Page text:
Presentation on theme: "Participants in a Criminal Trial. Principles Canada’s criminal justice system has two fundamental principles: an accused person is innocent until proven."— Presentation transcript:
Participants in a Criminal Trial
Principles Canada’s criminal justice system has two fundamental principles: an accused person is innocent until proven guilty, and guilt must be proven beyond a reasonable doubt. –Beyond a reasonable doubt: a standard of proof whereby a defendant’s guilt must be proven to the extent that a reasonable person would have no choice but to conclude that the defendant did indeed commit the offence. If there is any doubt about the defendant’s guilt, the person must be acquitted.
The Judge Judge: the court official appointed to try cases in a court of law and to sentence convicted persons –Makes decisions about the admissibility of evidence –controls the events in the courtroom –interprets the law pertaining to the case. In a jury trial, the judge instructs the jury on points of law, and the jury decides the verdict based on the judge’s instructions and on the evidence or facts presented, and the judge sentences the convicted person
Justice of the Peace A court official who has less authority than a judge but can issue warrants and perform other judicial functions
The Accused (or defendant) The person charged with a crime is called the accused or defendant Defendants may represent themselves at trial, but since the law is so complex, it is usually advisable for defendants to seek trained legal assistance.
Defence Counsel Duty Counsel: a lawyer on duty in a courtroom or police station to give free legal advice to persons just arrested or brought before the court Defence Counsel: the lawyer who defends an accused person on trial –If the accused pleads not guilty, the defence counsel will try to show that there is reasonable doubt to the defendant’s guilt –If the accused pleads guilty or is found guilty, the defence counsel will recommend an appropriate sentence to the judge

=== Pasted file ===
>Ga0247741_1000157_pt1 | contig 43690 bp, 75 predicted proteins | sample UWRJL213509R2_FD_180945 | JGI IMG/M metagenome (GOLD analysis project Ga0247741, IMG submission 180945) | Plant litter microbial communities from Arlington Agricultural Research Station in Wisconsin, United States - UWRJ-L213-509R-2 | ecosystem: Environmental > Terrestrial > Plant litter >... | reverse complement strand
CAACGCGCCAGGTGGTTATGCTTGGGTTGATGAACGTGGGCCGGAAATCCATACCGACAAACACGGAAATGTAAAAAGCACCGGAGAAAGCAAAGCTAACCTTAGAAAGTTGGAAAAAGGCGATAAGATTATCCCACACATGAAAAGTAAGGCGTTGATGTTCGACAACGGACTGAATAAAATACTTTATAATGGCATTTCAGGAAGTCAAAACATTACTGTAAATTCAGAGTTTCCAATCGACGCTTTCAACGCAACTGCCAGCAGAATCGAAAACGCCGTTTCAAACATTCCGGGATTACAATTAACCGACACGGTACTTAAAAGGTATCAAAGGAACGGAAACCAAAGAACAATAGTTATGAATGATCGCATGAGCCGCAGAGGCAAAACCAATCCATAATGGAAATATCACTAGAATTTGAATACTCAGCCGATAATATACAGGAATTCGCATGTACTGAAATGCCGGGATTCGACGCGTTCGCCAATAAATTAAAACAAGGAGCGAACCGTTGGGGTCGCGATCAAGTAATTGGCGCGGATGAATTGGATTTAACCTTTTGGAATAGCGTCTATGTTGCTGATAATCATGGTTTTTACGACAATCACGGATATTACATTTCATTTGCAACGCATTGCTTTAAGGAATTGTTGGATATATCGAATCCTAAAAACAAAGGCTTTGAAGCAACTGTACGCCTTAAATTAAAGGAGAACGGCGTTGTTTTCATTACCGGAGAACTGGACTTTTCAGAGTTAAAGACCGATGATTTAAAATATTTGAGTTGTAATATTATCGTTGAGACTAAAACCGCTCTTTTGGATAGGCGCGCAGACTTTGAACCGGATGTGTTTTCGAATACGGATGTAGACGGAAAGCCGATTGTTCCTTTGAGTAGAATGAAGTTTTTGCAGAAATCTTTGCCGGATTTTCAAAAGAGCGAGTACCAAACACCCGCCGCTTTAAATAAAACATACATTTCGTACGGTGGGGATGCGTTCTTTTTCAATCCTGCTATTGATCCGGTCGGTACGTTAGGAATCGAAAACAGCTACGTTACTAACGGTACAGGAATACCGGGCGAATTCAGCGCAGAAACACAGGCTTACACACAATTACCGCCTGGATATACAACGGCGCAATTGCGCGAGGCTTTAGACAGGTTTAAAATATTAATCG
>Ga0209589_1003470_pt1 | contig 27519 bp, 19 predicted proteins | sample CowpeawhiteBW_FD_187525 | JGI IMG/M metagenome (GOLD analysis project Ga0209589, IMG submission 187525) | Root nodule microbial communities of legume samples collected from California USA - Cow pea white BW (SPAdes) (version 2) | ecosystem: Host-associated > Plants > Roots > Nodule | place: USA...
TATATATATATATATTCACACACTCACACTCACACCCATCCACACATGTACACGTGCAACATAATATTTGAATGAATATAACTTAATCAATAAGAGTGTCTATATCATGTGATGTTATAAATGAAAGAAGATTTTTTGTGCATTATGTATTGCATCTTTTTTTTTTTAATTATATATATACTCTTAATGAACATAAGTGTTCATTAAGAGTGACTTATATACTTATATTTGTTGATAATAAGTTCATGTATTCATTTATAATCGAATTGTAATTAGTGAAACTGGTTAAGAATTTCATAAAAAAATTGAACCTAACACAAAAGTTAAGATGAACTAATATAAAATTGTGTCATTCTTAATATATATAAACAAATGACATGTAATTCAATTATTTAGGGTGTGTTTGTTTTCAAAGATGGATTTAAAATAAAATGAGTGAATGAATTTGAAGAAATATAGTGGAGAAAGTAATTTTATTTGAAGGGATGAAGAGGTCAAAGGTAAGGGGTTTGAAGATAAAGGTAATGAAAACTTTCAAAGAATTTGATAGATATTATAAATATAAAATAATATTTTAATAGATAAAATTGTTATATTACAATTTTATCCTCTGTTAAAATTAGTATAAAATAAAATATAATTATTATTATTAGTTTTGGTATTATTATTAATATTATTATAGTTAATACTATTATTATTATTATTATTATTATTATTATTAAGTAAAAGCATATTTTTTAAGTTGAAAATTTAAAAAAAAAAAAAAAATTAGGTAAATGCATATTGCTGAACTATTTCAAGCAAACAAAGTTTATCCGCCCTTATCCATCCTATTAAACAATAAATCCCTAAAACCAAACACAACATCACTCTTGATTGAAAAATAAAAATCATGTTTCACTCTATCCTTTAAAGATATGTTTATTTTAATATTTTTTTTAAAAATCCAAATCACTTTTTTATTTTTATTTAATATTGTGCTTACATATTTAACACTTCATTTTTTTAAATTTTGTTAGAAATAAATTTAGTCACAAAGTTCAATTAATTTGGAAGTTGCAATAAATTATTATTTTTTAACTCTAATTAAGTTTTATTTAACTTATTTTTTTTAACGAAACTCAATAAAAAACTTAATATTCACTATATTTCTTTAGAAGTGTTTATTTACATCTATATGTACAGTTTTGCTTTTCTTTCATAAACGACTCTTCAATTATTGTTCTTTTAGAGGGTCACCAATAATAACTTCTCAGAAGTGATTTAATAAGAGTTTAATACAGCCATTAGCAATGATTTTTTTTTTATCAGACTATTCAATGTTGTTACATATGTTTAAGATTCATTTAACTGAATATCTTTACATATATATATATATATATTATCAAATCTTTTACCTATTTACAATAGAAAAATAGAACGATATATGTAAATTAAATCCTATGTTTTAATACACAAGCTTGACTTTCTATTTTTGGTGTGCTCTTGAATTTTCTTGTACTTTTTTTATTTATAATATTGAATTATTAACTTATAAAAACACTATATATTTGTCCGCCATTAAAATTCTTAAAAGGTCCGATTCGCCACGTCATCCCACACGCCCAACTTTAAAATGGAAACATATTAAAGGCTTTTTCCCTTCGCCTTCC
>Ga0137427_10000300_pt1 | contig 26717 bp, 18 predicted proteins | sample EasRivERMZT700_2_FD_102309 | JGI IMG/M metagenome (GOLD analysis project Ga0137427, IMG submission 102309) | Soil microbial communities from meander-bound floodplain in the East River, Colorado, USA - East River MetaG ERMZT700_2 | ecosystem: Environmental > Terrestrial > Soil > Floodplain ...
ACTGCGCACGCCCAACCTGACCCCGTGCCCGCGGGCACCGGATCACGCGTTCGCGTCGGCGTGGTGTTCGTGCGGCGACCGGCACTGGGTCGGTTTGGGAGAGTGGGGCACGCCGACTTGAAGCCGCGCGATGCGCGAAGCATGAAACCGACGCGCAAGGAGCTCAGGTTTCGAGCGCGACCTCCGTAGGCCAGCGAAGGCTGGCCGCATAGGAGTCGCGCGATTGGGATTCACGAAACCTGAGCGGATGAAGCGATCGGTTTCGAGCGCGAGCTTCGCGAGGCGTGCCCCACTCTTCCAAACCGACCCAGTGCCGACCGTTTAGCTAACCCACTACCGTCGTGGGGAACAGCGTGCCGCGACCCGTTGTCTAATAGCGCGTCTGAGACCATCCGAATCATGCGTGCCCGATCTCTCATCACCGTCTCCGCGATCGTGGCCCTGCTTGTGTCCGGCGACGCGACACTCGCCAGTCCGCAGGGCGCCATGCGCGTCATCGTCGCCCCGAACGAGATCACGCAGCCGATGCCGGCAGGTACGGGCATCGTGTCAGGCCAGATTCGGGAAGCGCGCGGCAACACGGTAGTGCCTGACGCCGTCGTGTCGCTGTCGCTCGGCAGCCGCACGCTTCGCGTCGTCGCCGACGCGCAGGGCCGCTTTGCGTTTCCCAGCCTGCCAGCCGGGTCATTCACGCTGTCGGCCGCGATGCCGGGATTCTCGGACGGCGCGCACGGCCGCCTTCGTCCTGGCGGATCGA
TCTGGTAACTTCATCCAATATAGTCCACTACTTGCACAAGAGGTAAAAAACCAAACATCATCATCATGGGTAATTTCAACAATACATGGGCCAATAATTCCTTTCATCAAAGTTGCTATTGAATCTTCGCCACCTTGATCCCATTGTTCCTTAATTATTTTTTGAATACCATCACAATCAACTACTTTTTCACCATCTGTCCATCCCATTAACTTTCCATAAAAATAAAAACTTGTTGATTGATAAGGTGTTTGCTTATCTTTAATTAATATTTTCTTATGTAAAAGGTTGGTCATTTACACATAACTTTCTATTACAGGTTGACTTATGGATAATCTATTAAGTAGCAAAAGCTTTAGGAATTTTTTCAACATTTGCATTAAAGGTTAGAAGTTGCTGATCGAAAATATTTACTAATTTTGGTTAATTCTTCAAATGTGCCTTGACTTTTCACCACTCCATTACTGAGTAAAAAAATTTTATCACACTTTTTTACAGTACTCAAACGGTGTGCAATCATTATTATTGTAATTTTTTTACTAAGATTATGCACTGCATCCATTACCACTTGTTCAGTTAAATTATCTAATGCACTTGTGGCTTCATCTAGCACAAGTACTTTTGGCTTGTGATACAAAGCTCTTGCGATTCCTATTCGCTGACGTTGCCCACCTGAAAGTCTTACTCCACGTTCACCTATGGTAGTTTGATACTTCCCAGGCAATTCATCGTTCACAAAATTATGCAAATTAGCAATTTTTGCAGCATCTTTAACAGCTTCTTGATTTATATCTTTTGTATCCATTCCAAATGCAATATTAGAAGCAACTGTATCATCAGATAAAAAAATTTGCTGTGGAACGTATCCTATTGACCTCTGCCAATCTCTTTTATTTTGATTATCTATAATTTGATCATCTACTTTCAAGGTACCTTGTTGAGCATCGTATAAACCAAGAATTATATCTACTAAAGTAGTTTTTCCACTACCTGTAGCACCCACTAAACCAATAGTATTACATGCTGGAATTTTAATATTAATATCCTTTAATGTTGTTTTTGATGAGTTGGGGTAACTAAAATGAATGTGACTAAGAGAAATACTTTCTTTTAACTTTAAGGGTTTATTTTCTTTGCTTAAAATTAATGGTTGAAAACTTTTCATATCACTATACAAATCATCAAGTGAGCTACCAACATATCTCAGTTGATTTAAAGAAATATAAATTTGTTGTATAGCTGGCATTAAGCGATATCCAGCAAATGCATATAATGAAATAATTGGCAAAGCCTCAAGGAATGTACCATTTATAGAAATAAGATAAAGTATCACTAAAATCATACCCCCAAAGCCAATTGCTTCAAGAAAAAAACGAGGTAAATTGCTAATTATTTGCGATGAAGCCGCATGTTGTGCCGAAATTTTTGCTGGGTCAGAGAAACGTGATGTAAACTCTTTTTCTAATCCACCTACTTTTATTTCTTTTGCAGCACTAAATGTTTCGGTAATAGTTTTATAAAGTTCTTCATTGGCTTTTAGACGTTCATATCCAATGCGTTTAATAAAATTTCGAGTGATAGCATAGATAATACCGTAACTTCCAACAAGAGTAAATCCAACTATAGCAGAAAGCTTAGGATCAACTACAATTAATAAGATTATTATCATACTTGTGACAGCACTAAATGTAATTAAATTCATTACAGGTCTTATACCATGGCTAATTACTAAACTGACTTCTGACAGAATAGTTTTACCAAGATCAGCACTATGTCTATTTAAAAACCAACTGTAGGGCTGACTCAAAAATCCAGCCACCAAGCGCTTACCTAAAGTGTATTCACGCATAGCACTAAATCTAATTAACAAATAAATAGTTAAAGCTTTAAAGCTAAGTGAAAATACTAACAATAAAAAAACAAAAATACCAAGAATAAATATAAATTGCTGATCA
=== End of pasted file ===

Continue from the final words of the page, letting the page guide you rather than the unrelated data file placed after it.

The Prosecution The Crown attorney (or prosecutor) is the lawyer representing the government, reasonable for instituting legal proceedings against the accused Must prepare the government’s case by –Researching the law –Assembling the evidence for trial –Reviewing exhibits –Taking statements from witnesses
Court Clerk Assists the judge by – keeping a record of the trial exhibits –administering oaths –announcing the beginning or end of the court session
Court Reporter Using an electronic monitoring system, the court reporter records verbatim everything that has been said during the trial After the trial, the court reporter can produce a transcript of the trial if one is required
Other Court Personnel Court Security Officer: The court official who maintains security in the courtroom Bailiff: The court official who assists a sheriff Sheriff: The Court official responsible for jury management: that is, the sheriff will summon, pay, seclude, and guard jurors as required
Witnesses Witnesses give evidence, under oath, concerning their knowledge of the circumstances surrounding a crime. Witnesses must take an oath on the Bible or other religious text, or make a solemn affirmation to tell the truth Subpoena: a court order requiring a witness to appear in court on a certain date to give evidence Perjury: knowingly making false statements in court while giving evidence under oath or affirmation
The Jury In a criminal trial, a jury is a group of 12 men and women, chosen by the Crown and defence counsel who decide whether the accused is guilty or not guilty Duties: –Listen to trial –Examine evidence –Follow the judge’s instructions about the law –At end of trial, withdraw from courtroom to deliberate –Come to a unanimous decision –Decision must be based on “reasonable doubt” –Deliver a verdict of guilty or not guilty